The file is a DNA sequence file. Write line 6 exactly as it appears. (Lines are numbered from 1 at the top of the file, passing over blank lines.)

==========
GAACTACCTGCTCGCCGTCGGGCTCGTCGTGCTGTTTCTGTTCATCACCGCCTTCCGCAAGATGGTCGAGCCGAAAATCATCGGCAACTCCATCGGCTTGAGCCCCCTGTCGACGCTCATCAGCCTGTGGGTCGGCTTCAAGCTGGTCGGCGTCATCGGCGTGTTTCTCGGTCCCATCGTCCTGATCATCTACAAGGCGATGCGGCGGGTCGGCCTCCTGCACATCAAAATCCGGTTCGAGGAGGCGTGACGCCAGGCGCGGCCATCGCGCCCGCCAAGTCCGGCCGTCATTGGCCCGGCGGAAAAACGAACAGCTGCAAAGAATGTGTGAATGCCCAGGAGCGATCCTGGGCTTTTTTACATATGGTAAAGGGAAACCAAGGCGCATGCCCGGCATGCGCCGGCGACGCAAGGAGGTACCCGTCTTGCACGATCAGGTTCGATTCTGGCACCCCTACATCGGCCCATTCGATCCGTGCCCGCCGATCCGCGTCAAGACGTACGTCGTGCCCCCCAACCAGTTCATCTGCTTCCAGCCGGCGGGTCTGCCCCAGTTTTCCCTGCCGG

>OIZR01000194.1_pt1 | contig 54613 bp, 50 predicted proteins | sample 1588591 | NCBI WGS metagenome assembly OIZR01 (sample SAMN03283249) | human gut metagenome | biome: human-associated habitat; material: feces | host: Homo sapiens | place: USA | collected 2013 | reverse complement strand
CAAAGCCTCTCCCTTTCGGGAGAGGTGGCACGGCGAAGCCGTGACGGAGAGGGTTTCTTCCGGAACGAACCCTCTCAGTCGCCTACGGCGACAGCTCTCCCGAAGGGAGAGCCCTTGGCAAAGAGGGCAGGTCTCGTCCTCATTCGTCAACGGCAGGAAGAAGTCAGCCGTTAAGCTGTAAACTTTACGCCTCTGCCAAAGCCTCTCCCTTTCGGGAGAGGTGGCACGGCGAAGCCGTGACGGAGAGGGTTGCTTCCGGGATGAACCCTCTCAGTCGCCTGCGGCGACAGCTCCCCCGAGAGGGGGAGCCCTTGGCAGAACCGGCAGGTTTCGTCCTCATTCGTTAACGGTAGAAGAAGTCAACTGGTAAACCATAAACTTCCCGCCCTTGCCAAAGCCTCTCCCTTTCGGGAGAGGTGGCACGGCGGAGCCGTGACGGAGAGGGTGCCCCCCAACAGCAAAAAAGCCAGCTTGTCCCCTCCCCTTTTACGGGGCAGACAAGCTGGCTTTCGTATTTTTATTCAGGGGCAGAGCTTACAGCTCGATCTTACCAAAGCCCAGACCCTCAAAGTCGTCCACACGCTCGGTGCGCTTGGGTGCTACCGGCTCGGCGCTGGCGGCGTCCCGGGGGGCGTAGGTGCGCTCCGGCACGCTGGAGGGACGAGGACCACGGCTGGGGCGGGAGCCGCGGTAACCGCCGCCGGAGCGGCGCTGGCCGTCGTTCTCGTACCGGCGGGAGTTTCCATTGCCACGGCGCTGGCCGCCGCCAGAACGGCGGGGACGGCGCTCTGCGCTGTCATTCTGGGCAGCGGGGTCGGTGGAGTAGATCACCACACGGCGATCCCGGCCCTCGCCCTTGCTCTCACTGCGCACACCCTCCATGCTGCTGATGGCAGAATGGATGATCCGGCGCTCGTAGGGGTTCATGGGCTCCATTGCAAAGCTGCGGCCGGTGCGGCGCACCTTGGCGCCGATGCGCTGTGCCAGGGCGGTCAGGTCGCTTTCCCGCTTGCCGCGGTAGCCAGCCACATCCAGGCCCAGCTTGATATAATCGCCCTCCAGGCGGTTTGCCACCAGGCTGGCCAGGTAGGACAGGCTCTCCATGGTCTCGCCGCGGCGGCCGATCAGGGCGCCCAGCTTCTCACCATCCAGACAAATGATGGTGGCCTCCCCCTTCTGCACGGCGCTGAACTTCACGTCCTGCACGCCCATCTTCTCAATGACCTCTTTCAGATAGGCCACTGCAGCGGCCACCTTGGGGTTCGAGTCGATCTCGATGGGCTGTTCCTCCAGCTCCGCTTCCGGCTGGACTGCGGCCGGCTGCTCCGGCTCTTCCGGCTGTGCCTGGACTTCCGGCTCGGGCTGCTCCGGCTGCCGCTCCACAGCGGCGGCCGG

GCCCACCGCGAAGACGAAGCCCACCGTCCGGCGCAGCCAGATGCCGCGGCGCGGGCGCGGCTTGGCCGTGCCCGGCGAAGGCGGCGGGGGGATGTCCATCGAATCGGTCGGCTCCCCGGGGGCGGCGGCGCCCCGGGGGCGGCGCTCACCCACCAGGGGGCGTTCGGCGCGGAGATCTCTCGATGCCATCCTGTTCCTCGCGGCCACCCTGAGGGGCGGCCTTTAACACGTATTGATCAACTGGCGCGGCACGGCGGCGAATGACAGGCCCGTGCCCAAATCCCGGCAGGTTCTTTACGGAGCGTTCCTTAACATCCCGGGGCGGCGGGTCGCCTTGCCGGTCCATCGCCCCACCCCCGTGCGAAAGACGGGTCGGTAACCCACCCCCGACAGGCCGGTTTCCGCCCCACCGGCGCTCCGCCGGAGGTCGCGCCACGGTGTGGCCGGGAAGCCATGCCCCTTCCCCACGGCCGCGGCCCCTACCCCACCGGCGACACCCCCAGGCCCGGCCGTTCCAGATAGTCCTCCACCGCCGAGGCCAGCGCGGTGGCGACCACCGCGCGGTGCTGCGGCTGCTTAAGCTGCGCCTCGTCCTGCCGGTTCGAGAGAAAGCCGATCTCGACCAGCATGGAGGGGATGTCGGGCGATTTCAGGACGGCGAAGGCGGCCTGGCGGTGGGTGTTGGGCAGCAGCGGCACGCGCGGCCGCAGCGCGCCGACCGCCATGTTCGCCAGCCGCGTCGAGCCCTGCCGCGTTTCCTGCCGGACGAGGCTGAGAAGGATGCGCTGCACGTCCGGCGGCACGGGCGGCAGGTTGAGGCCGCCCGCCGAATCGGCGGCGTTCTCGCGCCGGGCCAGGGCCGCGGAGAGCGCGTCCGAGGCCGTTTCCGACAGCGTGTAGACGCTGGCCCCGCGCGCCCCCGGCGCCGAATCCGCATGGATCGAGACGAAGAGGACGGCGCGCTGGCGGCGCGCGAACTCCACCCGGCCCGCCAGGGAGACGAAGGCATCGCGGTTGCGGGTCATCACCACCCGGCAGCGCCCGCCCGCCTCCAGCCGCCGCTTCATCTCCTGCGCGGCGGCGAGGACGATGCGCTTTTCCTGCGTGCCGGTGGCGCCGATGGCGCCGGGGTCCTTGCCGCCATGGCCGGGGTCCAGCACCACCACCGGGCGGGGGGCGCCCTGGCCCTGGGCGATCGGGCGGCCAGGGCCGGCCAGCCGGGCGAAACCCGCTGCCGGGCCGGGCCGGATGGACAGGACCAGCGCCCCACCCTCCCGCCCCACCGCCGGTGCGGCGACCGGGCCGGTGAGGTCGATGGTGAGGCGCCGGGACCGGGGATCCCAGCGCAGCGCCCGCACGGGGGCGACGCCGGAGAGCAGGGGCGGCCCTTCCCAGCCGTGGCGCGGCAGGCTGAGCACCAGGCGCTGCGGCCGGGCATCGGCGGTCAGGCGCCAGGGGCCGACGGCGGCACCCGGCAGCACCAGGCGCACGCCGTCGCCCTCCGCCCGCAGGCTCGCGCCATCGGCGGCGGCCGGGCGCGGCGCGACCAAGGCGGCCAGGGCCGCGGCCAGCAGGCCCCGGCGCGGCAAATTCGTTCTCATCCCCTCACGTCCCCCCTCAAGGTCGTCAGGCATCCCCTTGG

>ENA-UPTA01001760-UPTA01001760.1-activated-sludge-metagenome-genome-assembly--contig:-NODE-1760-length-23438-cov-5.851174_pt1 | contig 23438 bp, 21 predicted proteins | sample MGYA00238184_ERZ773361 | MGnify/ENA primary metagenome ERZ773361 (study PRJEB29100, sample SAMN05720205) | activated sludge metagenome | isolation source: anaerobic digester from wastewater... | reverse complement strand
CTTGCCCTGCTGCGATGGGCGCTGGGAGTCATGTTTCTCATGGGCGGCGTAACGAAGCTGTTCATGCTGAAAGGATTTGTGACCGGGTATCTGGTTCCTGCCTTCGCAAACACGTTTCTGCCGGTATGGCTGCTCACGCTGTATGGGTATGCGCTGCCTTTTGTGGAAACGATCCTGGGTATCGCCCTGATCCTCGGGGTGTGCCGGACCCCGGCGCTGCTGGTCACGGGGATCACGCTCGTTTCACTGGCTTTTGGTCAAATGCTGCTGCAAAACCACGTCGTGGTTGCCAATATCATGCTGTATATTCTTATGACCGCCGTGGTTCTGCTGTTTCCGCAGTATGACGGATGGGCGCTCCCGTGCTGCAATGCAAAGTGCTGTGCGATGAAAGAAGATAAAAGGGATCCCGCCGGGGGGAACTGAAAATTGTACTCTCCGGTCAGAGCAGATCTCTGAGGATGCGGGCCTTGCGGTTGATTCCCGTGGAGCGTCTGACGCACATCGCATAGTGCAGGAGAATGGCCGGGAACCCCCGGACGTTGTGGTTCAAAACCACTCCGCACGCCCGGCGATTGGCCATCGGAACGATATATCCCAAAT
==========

CTTGCCCTGCTGCGATGGGCGCTGGGAGTCATGTTTCTCATGGGCGGCGTAACGAAGCTGTTCATGCTGAAAGGATTTGTGACCGGGTATCTGGTTCCTGCCTTCGCAAACACGTTTCTGCCGGTATGGCTGCTCACGCTGTATGGGTATGCGCTGCCTTTTGTGGAAACGATCCTGGGTATCGCCCTGATCCTCGGGGTGTGCCGGACCCCGGCGCTGCTGGTCACGGGGATCACGCTCGTTTCACTGGCTTTTGGTCAAATGCTGCTGCAAAACCACGTCGTGGTTGCCAATATCATGCTGTATATTCTTATGACCGCCGTGGTTCTGCTGTTTCCGCAGTATGACGGATGGGCGCTCCCGTGCTGCAATGCAAAGTGCTGTGCGATGAAAGAAGATAAAAGGGATCCCGCCGGGGGGAACTGAAAATTGTACTCTCCGGTCAGAGCAGATCTCTGAGGATGCGGGCCTTGCGGTTGATTCCCGTGGAGCGTCTGACGCACATCGCATAGTGCAGGAGAATGGCCGGGAACCCCCGGACGTTGTGGTTCAAAACCACTCCGCACGCCCGGCGATTGGCCATCGGAACGATATATCCCAAAT